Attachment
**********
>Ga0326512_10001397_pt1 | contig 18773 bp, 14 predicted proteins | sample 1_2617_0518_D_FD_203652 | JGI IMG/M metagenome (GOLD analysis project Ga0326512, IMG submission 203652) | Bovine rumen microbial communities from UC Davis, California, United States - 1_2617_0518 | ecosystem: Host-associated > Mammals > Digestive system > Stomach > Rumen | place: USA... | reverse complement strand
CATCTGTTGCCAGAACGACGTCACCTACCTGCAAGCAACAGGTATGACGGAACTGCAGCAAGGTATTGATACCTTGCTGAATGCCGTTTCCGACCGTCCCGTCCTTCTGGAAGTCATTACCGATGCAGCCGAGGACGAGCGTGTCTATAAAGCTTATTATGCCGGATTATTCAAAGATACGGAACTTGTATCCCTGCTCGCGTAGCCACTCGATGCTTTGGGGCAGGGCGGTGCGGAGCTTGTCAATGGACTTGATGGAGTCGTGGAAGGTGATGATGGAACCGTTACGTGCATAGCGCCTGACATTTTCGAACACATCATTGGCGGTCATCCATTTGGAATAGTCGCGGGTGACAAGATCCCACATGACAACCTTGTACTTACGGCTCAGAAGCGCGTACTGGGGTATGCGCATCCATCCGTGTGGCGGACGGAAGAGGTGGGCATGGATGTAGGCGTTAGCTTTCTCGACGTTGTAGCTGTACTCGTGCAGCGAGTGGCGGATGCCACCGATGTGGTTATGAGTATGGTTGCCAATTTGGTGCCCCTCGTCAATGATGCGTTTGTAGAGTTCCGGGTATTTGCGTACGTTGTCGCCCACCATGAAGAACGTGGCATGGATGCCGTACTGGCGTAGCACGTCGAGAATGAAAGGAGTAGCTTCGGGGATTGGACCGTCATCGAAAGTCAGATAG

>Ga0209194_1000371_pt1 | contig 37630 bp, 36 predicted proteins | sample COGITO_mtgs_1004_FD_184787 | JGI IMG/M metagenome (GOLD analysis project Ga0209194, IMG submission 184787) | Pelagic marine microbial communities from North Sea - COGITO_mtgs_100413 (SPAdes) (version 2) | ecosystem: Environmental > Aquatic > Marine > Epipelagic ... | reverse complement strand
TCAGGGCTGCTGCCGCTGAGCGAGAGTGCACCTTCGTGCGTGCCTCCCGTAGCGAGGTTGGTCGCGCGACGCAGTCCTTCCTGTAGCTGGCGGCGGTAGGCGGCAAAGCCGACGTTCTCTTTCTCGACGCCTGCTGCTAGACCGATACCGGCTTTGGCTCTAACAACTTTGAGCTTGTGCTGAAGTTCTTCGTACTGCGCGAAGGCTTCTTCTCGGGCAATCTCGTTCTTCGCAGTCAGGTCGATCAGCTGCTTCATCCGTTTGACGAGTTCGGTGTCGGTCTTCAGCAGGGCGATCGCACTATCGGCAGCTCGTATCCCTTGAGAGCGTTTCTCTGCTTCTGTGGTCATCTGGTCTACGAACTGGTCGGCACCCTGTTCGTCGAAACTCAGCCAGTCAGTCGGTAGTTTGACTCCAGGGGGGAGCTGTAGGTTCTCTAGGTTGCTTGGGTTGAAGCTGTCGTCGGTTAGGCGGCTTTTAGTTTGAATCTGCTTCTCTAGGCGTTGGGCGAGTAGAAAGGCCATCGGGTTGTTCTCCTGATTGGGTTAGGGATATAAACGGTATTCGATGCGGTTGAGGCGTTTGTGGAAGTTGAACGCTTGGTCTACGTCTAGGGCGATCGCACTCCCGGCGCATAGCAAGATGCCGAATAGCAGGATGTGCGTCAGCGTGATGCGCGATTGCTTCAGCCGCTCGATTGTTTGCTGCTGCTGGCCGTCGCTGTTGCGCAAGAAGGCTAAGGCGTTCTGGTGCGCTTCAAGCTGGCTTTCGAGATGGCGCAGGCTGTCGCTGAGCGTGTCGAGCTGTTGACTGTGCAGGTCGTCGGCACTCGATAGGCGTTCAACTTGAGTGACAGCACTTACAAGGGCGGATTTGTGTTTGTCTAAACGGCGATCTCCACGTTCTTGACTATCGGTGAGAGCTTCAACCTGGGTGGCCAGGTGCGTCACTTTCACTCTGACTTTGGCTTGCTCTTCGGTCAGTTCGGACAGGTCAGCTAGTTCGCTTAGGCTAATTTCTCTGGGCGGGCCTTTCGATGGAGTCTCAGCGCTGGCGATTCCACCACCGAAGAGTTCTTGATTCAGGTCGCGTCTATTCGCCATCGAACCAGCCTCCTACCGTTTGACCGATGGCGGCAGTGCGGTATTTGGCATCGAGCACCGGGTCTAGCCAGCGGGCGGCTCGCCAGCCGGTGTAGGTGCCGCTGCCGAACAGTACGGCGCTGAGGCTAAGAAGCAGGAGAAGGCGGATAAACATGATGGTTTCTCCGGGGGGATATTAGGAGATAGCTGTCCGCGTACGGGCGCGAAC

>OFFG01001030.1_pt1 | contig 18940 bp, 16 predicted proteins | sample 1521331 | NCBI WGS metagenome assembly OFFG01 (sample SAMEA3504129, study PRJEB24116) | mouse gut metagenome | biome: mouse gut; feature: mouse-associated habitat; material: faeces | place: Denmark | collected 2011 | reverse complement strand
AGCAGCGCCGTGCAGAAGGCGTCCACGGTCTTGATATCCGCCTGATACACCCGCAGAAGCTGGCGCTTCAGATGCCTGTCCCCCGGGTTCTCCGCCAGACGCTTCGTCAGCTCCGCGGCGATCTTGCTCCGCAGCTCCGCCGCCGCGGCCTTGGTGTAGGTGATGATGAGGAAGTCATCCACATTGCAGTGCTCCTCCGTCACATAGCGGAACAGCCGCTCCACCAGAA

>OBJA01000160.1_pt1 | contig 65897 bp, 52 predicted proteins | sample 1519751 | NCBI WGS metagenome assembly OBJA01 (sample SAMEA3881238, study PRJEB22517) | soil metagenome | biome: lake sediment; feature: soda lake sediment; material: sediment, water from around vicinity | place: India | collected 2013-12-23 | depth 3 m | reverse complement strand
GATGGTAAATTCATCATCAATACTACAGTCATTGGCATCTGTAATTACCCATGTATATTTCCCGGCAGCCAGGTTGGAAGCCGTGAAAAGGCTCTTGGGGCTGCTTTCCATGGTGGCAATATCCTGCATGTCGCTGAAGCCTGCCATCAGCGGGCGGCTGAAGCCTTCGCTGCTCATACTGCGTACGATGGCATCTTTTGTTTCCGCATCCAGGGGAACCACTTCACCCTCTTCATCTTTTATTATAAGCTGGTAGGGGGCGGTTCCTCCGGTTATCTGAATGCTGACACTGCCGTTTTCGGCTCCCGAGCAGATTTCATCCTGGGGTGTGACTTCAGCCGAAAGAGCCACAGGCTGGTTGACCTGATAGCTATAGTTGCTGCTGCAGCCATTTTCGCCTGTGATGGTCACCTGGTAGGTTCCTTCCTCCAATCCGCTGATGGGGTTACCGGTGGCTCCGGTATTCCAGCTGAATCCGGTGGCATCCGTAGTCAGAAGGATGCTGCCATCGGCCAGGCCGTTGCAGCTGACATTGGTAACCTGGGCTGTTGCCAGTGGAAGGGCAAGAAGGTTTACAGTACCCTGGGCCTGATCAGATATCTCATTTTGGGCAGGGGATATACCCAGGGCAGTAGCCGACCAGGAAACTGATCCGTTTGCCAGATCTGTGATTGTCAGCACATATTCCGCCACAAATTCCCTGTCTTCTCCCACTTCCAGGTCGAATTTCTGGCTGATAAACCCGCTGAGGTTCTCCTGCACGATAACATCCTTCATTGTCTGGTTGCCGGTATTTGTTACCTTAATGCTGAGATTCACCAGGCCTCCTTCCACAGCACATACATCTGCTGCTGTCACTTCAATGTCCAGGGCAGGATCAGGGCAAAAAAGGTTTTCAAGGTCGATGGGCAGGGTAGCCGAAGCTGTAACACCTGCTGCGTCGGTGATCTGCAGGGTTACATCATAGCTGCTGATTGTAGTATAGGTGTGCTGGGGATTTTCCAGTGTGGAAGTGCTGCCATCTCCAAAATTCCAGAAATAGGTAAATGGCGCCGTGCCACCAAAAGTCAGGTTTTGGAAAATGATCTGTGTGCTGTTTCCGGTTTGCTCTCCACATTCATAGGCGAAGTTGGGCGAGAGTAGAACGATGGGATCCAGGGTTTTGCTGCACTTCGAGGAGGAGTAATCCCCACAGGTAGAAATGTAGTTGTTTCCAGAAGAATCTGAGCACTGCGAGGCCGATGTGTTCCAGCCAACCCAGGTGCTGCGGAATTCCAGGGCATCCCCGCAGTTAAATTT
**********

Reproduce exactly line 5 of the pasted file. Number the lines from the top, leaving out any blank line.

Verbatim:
>OFFG01001030.1_pt1 | contig 18940 bp, 16 predicted proteins | sample 1521331 | NCBI WGS metagenome assembly OFFG01 (sample SAMEA3504129, study PRJEB24116) | mouse gut metagenome | biome: mouse gut; feature: mouse-associated habitat; material: faeces | place: Denmark | collected 2011 | reverse complement strand